During the times of the Nayak rule, Tamil literature was cast into darkness. The country was parcelled out among war lords and military leaders and feudal chieftains. They did not have much interest in literary pursuits. Only once in a while, we come across patrons who would sponsor some poet.
Poets were generally poor and had now other means apart from composing poems to make a living. And those who were rich did not have any taste for poetry.
And most of them had Telugu or Kannada as their mother tongues.
This was the time that a great many literary pieces from ancient times were lost.
Very few new great masterpieces took shape.
Poets had to pander to the taste of the war lords and feudal chieftains. They were more tasteful towards pornographic writings and self-aggrandizements. Small pieces which involved intricate word jugglery were the order of the day. The other field that was in vogue, was the Sthala PuraNas - puranic works which
were dedicated to certain towns and temples.
The times of Tirumalai Nayakkar were not exceptional. Although a great work called ThiruviLaiyaadal puraaNam was composed with Miinatchiyamman PiLLai Thamilz and such like, it should be noted that they were divinely inspired and were composed by poets who were sagelike in outlook.
They were more exceptions than rule.
One of the poor poets was one named Surpadeepa Kaviraayar.
There 96 types of poetic compositions in Tamil. They are known as 'prabhandha's. Of these, there is one class called 'thuudhu'. This would mean a mission, embassy, sending a message. The love-lorn damsel sends a message about her plight to her lover. She has to choose a suitable messenger. According to the grammer governing the composition of a 'thuudhu', certain objects and persons are specified.
A maid, cloud, a dancer, a bard, a kuil, nd a few others. Even the language Thamilz has been made the subject of thuudhu called 'Thamilz vidu thuudhu'. Even money and tobacco have been subjected to this.
Another class of prabhandham is the 'kaadhal'. This class deals with all aspects of love and its preludes and follow-ups.
Supradeepa composed two pieces - a kaadhal and a thuudhu.
He made Tirumalai Nayakkar as the hero of the 'kaadhal'. Hence he named it, 'Thirumalai Naayakkan Kaadhal'.
One day, he sought audience with Tirumalai Nayakkar early in the morning.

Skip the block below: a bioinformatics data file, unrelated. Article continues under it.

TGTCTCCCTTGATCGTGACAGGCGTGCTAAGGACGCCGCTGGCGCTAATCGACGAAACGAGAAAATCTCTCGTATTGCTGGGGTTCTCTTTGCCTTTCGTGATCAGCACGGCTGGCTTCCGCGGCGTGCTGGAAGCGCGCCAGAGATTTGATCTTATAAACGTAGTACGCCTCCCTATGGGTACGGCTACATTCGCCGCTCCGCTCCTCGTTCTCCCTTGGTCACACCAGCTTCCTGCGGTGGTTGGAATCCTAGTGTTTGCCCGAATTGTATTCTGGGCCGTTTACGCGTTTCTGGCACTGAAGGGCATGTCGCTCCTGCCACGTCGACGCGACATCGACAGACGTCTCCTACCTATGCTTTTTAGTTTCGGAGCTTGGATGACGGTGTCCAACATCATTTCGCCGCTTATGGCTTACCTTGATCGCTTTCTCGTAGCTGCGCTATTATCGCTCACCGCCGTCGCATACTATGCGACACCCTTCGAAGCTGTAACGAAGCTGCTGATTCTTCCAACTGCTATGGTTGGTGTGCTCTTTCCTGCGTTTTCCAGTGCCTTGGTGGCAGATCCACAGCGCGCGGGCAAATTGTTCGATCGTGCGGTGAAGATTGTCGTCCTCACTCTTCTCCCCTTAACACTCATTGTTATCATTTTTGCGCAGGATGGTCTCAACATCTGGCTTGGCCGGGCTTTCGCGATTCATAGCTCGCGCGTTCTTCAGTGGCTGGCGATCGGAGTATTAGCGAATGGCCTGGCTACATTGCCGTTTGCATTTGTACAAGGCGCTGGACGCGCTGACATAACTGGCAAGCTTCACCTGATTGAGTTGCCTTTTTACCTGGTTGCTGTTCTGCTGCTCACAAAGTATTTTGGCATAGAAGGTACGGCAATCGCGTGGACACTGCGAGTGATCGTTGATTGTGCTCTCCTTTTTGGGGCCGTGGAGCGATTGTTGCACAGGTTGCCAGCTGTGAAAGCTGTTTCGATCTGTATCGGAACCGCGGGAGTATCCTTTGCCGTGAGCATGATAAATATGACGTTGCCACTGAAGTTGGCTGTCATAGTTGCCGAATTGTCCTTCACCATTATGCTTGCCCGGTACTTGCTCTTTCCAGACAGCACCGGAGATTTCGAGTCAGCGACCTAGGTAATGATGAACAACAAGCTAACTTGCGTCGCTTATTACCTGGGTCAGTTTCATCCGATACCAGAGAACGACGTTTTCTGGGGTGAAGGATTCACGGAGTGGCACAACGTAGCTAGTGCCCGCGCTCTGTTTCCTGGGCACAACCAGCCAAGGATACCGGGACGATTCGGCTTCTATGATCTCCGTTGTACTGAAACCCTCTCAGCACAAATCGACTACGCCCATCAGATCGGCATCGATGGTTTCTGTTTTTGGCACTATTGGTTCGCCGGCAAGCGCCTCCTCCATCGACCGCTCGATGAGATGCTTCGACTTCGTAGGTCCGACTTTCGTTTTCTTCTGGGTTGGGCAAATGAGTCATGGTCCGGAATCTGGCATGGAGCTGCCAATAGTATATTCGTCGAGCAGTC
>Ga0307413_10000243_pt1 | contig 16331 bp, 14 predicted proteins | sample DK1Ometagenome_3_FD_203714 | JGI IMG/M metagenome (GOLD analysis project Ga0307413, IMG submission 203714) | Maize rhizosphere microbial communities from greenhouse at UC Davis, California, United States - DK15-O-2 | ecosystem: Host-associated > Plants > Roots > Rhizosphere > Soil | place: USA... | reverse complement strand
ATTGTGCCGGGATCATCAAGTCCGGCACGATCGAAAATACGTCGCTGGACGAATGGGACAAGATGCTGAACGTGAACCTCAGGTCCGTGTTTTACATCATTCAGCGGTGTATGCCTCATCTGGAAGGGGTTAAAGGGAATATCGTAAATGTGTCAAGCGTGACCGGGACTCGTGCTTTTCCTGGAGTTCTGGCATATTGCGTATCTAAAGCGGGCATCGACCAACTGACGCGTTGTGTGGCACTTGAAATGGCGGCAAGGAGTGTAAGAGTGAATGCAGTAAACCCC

At that time, Tirumalai was brushing his teeth and washing his mouth and gargling.
When Supradeepa told him that he had composed a prabhandham, Tirumalai asked him what language it was in.
Supradeepa answered 'Tamil'.
Tirumalai retorted contemptously,
"Telugu tenugu; kannaram kasthuuri; aravam adhvaanam".
'The language Telugu is like honey; Kannada is like kasturi; Tamil is forsaken, discarded language'.
Supradeepa got very much taken aback and upset.
But who could argue with a most autocratic militaristic sexist despot?
Certainly not a half-starved hand-to-mouth poet like Supradeepa.
So he left the presence of Tirumalai.
After sometime he went to another minor ruler called KuuLappa Naayakkar. With his consent, he made him the hero of the kaadhal and named it 'KuuLappa Naayakkan Kaadhal'.
He wanted to wreak vengence of Tirumalai.
He created a scene where two prostitutes quarrel in public.
During the quarrel, one prostitute derides another, pointing out her very low professional qualities, tastes, and standards.
She compares herself to the other and says, "Would I ever let a
pot-bellied vadugan who was born because of a very publicly displayed
intercourse session of a maami, to screw me?"
The thondhi vadugan was Tirumalai. 'Vadugan' is a derogatory term for a Nayakkar. Vadugan literary means a 'Northerner' - the Andras who lived to the north of Tamilnaadu.
Tirumalai was pot-bellied. This can be seen clearly in many of his statues, especially the one at ThirupparanggunRam.
Tirumalai got wind of this and had Suprdeepa caught. In those days, there were many types of punishments. One was imprisonment inside a small cage. Sometimes this is shaped like a human figure with limbs. The victim was placed inside and the cage was locked. It was then hung. The victim could not move his
limbs and starved to death. Another type was a simple cage where the victim is placed and locked. This is known as the 'kiLi-kuudu' or 'kiLi-kuuNdu' - the parrot-cage.
Supradeepa was placed inside a parrot-cage and suspended.
He was there for three days and finally sang a poem depicting himself as a caged and starved parrot and apolologised to Tirumalai.
Tirumalai at last let him out.
Later on, Supradeepa became the Tamil tutor to Father Beschi alias Veera Maa Munivar - the Man who made changes to and standardised the Tamil script.
And the twin kaapiyams of KuuLappa Naayakkan Kaadhal and ViRali vidu Thuudhu remained popular until about fifty years ago.